CC BY-NC-ND 4.0 · Journal of Social Health and Diabetes 2018; 06(01): 056-058
DOI: 10.1055/s-0038-1676187
Brief Communication
NovoNordisk Education Foundation

Mango and diabetes

Bharti Kalra
Department of Gynecology, Bharti Hospital, Karnal, India
Lovely Gupta
1   Department of Dietetics, Maharaja Agrasen Hospital, New Delhi, India
Deepak Khandelwal
2   Department of Endocrinology, Maharaja Agrasen Hospital, New Delhi, India
Nishant Choubey
3   Department of Culinary Science, The Roseate, Gurgaon, Haryana, India
› Author Affiliations
Further Information

Address for correspondence:

Dr. Bharti Kalra
Department of Gynecology, Bharti Hospital
Karnal, Haryana

Publication History

Received: 10 August 2017

Accepted: 10 August 2017

Publication Date:
22 November 2018 (online)


The mango is considered as the king of fruits. It is one of the most consumed seasonal fruits in South Asia. Most persons with diabetes and health-care providers assume that mango should be strictly avoided by persons with diabetes. However, mango is a fruit with good nutritive value, low glycemic load as well as with acceptable glycemic index. In this short review, we summarize the nutritive values of mango, as well as the ways in which mangoes can be enjoyed, in moderation, by persons with diabetes.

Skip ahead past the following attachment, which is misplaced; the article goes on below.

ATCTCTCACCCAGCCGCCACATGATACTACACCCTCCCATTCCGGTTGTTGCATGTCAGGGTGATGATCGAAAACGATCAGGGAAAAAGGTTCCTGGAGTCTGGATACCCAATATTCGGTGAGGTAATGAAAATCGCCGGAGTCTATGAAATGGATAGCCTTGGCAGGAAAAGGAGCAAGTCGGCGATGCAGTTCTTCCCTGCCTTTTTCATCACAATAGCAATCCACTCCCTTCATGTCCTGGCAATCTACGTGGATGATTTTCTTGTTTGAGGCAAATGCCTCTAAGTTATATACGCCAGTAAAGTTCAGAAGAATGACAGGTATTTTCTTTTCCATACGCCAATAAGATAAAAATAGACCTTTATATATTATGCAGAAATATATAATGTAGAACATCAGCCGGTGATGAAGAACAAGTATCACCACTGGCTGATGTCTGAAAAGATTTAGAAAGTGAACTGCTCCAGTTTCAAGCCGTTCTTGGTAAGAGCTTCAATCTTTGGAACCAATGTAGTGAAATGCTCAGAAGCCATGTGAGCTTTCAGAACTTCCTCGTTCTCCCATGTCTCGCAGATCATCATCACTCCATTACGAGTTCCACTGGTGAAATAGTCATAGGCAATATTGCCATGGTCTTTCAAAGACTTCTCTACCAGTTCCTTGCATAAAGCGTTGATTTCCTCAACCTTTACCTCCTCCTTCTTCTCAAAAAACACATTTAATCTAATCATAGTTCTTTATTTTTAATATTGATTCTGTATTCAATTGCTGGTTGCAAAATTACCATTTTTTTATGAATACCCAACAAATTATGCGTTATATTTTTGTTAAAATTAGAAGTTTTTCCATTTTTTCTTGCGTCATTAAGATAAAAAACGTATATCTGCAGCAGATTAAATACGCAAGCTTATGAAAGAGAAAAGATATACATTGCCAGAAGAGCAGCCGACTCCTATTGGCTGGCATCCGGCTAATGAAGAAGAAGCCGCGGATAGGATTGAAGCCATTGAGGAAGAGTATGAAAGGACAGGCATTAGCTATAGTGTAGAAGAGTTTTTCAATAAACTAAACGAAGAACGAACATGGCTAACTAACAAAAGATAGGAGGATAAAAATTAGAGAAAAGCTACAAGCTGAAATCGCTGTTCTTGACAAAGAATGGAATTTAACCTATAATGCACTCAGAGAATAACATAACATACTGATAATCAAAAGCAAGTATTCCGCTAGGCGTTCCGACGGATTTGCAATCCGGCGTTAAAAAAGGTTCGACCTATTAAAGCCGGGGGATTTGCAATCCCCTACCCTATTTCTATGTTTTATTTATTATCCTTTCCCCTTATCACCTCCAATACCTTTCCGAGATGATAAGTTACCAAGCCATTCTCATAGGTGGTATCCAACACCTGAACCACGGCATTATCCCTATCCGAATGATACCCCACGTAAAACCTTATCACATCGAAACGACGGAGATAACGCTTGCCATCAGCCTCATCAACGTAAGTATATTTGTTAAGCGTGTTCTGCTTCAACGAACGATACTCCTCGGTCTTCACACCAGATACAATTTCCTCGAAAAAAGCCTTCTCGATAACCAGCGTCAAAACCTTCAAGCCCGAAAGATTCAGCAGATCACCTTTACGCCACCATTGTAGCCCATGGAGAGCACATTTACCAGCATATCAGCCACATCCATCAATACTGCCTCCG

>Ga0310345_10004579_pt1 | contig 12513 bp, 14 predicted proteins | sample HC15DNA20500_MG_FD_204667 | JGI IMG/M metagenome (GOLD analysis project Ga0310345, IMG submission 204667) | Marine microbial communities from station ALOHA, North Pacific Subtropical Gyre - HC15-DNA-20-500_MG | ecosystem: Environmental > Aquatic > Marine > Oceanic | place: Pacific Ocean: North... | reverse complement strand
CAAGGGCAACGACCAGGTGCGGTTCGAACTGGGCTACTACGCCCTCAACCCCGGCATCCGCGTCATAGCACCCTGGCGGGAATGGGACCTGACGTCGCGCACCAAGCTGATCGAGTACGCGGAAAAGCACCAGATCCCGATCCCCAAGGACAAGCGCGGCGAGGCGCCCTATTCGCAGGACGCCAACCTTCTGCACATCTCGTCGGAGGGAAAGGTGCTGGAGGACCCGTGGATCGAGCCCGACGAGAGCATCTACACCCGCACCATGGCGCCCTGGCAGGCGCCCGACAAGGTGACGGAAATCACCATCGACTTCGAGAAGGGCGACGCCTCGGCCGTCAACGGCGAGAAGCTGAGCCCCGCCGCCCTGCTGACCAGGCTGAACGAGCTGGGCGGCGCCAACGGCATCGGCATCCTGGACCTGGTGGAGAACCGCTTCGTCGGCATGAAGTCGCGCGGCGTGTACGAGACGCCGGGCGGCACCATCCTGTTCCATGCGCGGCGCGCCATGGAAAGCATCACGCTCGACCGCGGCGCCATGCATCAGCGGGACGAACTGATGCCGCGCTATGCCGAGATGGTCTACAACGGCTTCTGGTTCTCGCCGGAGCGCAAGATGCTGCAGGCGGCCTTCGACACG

The mango is considered as the king of fruits by all. For people with diabetes, however, it is thought to be the Menaka of fruits. Irresistible because of its taste, it is thought to lure its consumers to metabolic doom. In this way, it is similar to the fairy (apsara) Menaka, who seduced the venerable sage, Vishvamitra, and interrupted his meditation. Our brief communication aims to correct this misconception.



The mango is a fruit of the Mangifera tree. It can be eaten raw or ripe. Mango is the national tree of Bangladesh, as well as the national fruit of India, Pakistan, and the Philippines. Apart from these countries, it is majorly produced in China, Thailand, Indonesia, and Mexico as well.


Nutritional Value

The mango has been the subject of much research in clinical nutrition. The mango provides all the significant Vitamins A, B, C, and K along with calcium, iron, copper, and potassium, respectively [Table 1]. There is no cholesterol in mango.[1]

Table 1

Nutritional value of mango (/100 g)[11]




74 kcal


16.9 g


81 g

Crude fiber

0.7 g


0.4 g


0.6 g



2743 mg

Thiamine (B1)

0.08 mg

Riboflavin (B2)

0.09 mg

Vitamin C

16 mg

Vitamin E

0.9 mg

Vitamin K

4.2 mcg



270 mg


0.13 mg


16 mg


205 mg


14 mg


16 mg


1.3 mg


0.11 mg


26 mg

The glycemic load of mango is 51, which is classified as low. Its glycemic index has been found to be similar to that of other tropical and subtropical fruits.[2]

Mangiferin, a bioactive substance found in mango seeds (0.42mg/kg), peel (1690.4mg/kg), and pulp (4.4mg/kg), is thought to have hypoglycemic properties. Mangiferin is a xanthone with high antioxidative activity. It inhibits sucrase, isomaltase, and maltase, and thus decreases in glucose intestinal absorption. Mango also contains dietary fiber, which can reduce digestion of carbohydrate and lower glucose absorption.[3]